Battery draining. Tested it. Found a reading of 1.6-2.0 ohms. Pulled all fuses no change in readings. When going from a gear to p the ring gets stuck on the r and sometimes it takes awhile for it to get on the p. Why is it sticking on the r
Could be a problem with the range indicator switch assembly but that shouldn't cause a drain when the ignition switch is off. How are you measuring the drain? That is normally done in amps, not ohms.
March, 26, 2011 AT 8:14 PM
I pulled the battery put meter on ohms like told to. He said it should read above fifty and if it was less it had a drain and start pulling fuses to find draw. Had a prong on each terminal one on - one on +
March, 26, 2011 AT 9:11 PM
Something is way screwed up with that method. Ohms means nothing in this case. You're going to be reading computer memory circuits that are trying to charge up, and other circuits that are being turned on by a computer and draining the battery won't even BE turned on since the little battery in your meter isn't strong enough to run all those computers. Even if you did that on an older car with no computers, doing the math, 2 ohms would mean there would be over 6 amps of current flow. That would be the same as leaving one high beam head light on. There is absolutely no way an ohm meter is going to give you any type of accurate reading from the battery cables. You must do any testing for a current drain with an ammeter inserted in the circuit. You have an additional problem of computers that have to time out and go to "sleep mode". They can draw a total of around three amps for up to 20 minutes after stopping the engine. Any testing done during that 20 minutes is irrelevant. After that 20 minutes anything you do to temporarily break the circuit will wake the computers up again and start that 20 minute cycle all over. That includes even switching ranges on the meter. I'm working on a drawing that will help explain how to test for a drain because other people have run into the same problem. I'll post that when it's finished, hopefully in a few hours. In the meantime, you're going to need an ammeter that can measure up to 2 amps, (2000 milliamps), and it should have a 10 amp scale too, and you'll need a jumper wire that can be attached to the battery post on one end and the cable clamp on the other end. Clips for your meter leads will be real helpful too so you don't have to hold onto them with two hands, leaving you to pull fuses with your, ... Uhm, ... Other hand!
March, 27, 2011 AT 10:57 AM
Step 1: Remove either battery cable.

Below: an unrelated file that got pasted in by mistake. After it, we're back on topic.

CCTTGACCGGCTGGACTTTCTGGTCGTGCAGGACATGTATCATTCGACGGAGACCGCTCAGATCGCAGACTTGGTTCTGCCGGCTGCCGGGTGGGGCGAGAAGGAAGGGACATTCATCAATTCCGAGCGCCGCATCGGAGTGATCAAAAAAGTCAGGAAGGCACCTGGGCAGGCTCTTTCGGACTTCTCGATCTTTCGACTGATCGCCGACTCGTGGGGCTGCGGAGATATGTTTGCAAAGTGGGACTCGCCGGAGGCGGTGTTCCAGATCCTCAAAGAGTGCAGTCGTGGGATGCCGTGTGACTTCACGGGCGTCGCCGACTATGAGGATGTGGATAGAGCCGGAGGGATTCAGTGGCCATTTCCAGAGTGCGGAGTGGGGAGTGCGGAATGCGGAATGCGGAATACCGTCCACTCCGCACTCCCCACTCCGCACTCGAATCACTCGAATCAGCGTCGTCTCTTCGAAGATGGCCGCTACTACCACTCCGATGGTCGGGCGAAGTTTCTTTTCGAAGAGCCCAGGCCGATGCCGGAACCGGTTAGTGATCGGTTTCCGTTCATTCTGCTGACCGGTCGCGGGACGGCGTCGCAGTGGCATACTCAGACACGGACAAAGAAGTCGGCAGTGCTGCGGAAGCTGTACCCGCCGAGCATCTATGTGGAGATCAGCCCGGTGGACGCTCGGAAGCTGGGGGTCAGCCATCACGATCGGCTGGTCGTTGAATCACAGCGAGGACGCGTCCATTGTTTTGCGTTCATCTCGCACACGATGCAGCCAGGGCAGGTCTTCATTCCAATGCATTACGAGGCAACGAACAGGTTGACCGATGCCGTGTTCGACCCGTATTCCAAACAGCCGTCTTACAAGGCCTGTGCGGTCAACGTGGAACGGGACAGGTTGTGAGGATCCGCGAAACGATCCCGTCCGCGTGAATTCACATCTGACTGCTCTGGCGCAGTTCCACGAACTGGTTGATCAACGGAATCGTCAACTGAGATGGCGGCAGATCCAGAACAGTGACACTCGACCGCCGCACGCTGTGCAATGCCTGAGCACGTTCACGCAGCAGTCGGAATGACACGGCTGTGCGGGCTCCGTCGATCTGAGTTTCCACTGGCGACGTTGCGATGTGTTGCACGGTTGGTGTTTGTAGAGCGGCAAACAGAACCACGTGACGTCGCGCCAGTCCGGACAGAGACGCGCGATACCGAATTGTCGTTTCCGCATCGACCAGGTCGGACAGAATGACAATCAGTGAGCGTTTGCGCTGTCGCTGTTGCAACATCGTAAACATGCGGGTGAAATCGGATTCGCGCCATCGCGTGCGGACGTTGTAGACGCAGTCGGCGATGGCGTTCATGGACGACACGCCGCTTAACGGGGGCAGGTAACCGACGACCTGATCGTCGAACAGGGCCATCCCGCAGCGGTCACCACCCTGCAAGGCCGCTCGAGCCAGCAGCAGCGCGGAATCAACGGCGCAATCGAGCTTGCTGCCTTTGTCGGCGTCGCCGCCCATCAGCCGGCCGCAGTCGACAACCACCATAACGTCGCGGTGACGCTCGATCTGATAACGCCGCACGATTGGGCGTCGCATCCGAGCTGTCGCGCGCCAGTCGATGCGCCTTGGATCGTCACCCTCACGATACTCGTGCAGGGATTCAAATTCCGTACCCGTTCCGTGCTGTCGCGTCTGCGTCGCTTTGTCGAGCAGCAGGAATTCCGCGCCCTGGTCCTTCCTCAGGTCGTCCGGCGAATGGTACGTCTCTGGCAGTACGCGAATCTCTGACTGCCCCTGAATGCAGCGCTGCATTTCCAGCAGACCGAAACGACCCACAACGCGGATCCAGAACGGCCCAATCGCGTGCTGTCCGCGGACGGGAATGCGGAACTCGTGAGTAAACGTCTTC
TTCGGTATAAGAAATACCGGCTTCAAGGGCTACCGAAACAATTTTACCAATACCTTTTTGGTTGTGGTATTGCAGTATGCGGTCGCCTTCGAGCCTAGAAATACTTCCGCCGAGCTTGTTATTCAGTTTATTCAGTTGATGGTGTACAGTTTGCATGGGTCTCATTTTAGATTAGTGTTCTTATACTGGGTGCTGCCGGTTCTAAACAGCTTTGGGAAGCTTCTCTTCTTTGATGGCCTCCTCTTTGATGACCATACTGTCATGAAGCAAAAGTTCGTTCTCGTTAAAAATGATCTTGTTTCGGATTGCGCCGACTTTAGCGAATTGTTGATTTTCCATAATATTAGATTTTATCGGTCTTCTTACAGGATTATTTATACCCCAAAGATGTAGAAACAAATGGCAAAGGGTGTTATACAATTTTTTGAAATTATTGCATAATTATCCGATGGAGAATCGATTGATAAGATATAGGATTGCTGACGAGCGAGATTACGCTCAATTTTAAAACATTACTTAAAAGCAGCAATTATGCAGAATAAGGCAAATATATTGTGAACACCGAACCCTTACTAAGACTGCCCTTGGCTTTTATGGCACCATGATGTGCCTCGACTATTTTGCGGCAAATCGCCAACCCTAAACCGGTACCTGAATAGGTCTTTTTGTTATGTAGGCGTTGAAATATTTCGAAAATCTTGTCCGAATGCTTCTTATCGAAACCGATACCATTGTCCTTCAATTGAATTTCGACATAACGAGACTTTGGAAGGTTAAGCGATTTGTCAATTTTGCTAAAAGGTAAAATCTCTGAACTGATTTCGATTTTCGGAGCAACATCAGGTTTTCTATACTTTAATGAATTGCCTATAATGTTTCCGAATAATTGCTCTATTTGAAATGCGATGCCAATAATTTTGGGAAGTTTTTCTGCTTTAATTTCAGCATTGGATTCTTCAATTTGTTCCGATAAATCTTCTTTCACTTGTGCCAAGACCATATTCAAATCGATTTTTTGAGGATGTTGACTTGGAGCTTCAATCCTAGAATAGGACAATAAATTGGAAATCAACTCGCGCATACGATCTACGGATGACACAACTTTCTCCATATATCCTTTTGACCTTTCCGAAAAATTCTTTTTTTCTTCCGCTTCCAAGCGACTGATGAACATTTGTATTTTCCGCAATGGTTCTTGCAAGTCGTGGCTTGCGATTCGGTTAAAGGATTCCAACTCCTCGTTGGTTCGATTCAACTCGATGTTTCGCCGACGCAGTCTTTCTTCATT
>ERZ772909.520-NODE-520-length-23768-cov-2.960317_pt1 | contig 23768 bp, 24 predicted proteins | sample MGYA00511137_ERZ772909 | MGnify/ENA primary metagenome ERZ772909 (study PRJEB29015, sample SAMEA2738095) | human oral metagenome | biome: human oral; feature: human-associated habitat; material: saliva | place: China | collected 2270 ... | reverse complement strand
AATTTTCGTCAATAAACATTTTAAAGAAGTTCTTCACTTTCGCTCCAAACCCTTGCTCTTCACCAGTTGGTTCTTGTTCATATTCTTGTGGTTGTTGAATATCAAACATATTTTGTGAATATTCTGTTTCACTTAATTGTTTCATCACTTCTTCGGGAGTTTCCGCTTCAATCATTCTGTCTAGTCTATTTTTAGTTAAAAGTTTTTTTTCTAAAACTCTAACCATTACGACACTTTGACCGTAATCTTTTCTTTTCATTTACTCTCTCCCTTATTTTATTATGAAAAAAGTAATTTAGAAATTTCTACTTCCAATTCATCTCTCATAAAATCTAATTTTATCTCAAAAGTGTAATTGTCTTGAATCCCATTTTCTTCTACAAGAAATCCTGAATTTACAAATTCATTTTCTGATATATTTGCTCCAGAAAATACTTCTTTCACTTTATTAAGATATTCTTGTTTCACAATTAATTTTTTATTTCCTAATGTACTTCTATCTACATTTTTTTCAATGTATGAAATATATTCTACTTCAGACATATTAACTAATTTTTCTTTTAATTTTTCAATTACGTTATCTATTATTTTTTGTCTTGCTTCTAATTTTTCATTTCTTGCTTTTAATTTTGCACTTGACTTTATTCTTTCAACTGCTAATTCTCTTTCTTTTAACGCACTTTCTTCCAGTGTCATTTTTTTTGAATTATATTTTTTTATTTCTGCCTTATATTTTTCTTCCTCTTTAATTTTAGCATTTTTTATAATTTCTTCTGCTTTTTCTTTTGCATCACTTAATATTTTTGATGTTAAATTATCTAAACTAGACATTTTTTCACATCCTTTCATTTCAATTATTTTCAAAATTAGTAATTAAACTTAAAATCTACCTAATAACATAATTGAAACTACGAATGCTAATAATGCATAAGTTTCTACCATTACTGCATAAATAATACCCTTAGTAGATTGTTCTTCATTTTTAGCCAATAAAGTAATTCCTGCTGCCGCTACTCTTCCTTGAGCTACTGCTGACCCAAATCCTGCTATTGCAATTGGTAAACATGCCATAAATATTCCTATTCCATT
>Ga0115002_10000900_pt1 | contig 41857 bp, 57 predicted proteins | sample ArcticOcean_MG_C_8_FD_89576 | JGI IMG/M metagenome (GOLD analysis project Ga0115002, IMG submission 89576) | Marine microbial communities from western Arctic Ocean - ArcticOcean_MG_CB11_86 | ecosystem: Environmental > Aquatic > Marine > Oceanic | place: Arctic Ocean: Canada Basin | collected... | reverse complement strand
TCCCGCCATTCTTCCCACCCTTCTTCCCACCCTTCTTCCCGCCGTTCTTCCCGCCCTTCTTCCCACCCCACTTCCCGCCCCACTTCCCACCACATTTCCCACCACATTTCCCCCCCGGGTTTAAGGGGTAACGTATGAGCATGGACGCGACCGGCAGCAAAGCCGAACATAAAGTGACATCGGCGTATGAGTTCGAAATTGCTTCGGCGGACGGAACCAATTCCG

Step 2: Connect a jumper wire between the battery post and cable. The computers that wait to go to sleep mode will take at least 20 minutes to time out. No testing can be done until then.
Step 3: While waiting, connect the ammeter so the leads will not fall off. Later, if either lead falls off while the jumper wire is disconnected, or if you switch the meter to a different scale, the circuit will be broken which will wake up the computers for another 20 minutes. They can easily draw enough current to blow the internal meter fuse when the lead is reconnected. It is safest to disconnect the negative battery cable. If the positive cable is disconnected, as shown here, be careful to not let the cable, jumper wire, or meter lead touch any metal part or the car body. A vise grip pliers works well for holding one meter lead to the battery post. A second clip lead will do a good job of holding the second lead to the battery cable. Another solution, if you only have small clip leads, is to drill a small hole in the battery post and drive in a screw to connect the clip lead to.
Step 4: Until the computers go to sleep, the high current will flow through the easiest path which is the clip lead. That will protect the meter's internal fuse from blowing. Start with the meter on the 2 amp scale. The clip lead can be disconnected after a minimum of 20 minutes. By that time the current will have decreased to a level that can be safely measured by the meter. If the current reading is greater than 0.2 amps, begin removing fuses or disconnecting plugs until the value goes down. When it does you found the circuit that needs further diagnosis.
Step 5: When the current reading is less than 0.2 amps, you can switch to the next lower scale on the meter for more accuracy. That is most commonly the 200 milliamp scale. All ammeters use a range switch that breaks the circuit before it connects to the next contact when switching scales. Doing that will wake the computers up again. To prevent that, first reconnect the jumper wire, then you can switch the meter to the lower scale. The jumper wire can be removed again right after the range is switched.
Step 6: Unless the manufacturer specifies something different, 35 milliamps is the industry accepted maximum allowable current. If you find more than that, again remove fuses to determine the circuit with the problem.